[TowerTalk] Anyone use a 120' qso king?

TexasRF at aol.com TexasRF at aol.com
Fri Jan 24 11:38:54 EST 2014

One way of looking at radials with the ends grounded is as a transmission  
line. The radial is one conductor and ground is the other conductor. A 
ground  rod essentially shorts the far end. With a radial length of 1/4 
wavelength, the  short reflects back as very high impedance. High impedance means 
little current  flow into the radial and that is opposite of what is needed.
Even shortened radials will suffer with reduced current flow. 
Bad idea!
Gerald K5GW
In a message dated 1/24/2014 8:28:49 A.M. Pacific Standard Time,  
jim at audiosystemsgroup.com writes:

On  1/23/2014 8:44 AM, Herbert Schonbohm wrote:
> Some would argue that  putting ground rods at the end of radials 
> doesn't really  help.

Right. Really bad idea. We do NOT want current flowing in lossy  earth. 
The function of radials is to SHIELD the antenna from lossy earth  and to 
provide a return for antenna current and the fields the antenna  
produces.  Also, the end of the radial is a high impedance point.  Adding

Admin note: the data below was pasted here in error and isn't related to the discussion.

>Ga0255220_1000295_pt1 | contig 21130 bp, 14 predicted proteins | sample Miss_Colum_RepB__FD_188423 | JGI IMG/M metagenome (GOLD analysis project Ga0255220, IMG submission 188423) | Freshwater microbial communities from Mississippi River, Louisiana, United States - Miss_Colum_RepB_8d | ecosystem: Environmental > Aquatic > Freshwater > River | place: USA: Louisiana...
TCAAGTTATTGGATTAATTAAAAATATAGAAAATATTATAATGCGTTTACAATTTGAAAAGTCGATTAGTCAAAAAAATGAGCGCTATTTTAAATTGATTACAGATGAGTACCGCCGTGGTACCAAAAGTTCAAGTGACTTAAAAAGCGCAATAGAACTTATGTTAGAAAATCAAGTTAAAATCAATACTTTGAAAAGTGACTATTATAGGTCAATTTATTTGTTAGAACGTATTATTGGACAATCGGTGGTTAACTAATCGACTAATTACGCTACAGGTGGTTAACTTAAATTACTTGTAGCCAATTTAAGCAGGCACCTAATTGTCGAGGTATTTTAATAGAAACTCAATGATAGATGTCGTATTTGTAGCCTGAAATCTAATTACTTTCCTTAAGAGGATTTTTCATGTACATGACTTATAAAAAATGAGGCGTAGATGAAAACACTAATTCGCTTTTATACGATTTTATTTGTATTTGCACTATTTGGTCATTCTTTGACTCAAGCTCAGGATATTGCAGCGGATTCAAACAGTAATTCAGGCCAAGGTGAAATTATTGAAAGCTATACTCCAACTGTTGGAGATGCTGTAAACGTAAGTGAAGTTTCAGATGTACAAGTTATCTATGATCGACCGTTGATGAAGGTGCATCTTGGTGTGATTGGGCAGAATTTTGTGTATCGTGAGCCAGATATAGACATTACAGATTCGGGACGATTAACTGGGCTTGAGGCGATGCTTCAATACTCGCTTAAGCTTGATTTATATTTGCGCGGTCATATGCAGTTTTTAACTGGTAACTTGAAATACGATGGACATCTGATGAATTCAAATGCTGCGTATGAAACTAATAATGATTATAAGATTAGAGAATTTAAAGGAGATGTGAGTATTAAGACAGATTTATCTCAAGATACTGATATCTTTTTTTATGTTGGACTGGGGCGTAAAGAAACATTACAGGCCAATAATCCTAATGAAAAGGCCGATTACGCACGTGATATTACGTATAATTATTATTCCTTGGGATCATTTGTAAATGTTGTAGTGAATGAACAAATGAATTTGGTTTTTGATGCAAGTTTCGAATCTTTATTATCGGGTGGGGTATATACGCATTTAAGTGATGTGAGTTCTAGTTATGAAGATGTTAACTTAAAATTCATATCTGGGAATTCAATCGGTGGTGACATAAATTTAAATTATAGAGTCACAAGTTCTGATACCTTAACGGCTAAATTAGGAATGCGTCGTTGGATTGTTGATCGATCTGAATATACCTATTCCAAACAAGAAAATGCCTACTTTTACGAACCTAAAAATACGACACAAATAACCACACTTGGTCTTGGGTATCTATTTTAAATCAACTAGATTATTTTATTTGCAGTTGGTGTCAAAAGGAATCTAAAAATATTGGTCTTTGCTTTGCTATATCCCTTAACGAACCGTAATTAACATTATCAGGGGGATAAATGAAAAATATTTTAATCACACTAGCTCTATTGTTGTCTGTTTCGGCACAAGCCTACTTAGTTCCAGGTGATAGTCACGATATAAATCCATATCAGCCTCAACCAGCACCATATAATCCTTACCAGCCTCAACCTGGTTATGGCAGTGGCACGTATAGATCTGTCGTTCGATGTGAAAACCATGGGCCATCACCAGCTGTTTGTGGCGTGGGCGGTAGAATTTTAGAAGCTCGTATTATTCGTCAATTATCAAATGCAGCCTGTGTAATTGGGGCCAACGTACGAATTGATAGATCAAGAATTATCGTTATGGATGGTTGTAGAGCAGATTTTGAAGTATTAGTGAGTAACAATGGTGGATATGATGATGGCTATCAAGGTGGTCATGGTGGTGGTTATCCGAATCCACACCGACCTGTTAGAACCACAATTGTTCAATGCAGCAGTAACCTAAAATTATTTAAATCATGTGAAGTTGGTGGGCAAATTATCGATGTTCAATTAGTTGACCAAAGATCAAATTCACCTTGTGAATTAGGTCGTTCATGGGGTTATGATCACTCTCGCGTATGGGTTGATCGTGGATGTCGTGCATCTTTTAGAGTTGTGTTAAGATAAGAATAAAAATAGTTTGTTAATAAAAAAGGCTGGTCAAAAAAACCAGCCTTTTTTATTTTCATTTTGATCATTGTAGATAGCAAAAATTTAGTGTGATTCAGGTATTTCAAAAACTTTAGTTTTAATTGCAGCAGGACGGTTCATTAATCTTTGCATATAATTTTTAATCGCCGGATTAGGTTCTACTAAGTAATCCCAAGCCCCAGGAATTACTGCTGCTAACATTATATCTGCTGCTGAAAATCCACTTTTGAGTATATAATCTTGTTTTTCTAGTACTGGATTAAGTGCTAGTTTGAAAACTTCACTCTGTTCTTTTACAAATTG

a ground rod messes up the current distribution on the radial, and  
increases loss.

> In most cases you can do well, perhaps better  with #12 or #14 THHN 
> insulated wire laying on the ground.  You  will only then need about 
> 90-100 feet for each radial due to the  velocity factor of the wire 
> itself.  If you run out of space due  to your lot size you can run the 
> ends at right angles. It is  important that the ends are not grounded. 
> IMHO what you are trying to  do is cause the ground system currents to 
> travel in those wires  rather than being dissipated in the earth thus 
> improving the system  efficiency. You can pin the wires down with large 
> galvanized nails, ,  pounded into the ground after a single turn around 
> them. (U clips are  also available by the hundred lot from 
> DX-Engineering) Normally after  two weeks the sod will cover them and 
> they will be invisible and  allow the lawn mower to pass over without a 
> snag.

All of this  is very good advice.On-ground radials are as good as buried 
radials -- the  only reason to bury them is to protect them from foot 
traffic. In general,  with on-ground radials, more is better and length 
is not  critical.

73, Jim  K9YC


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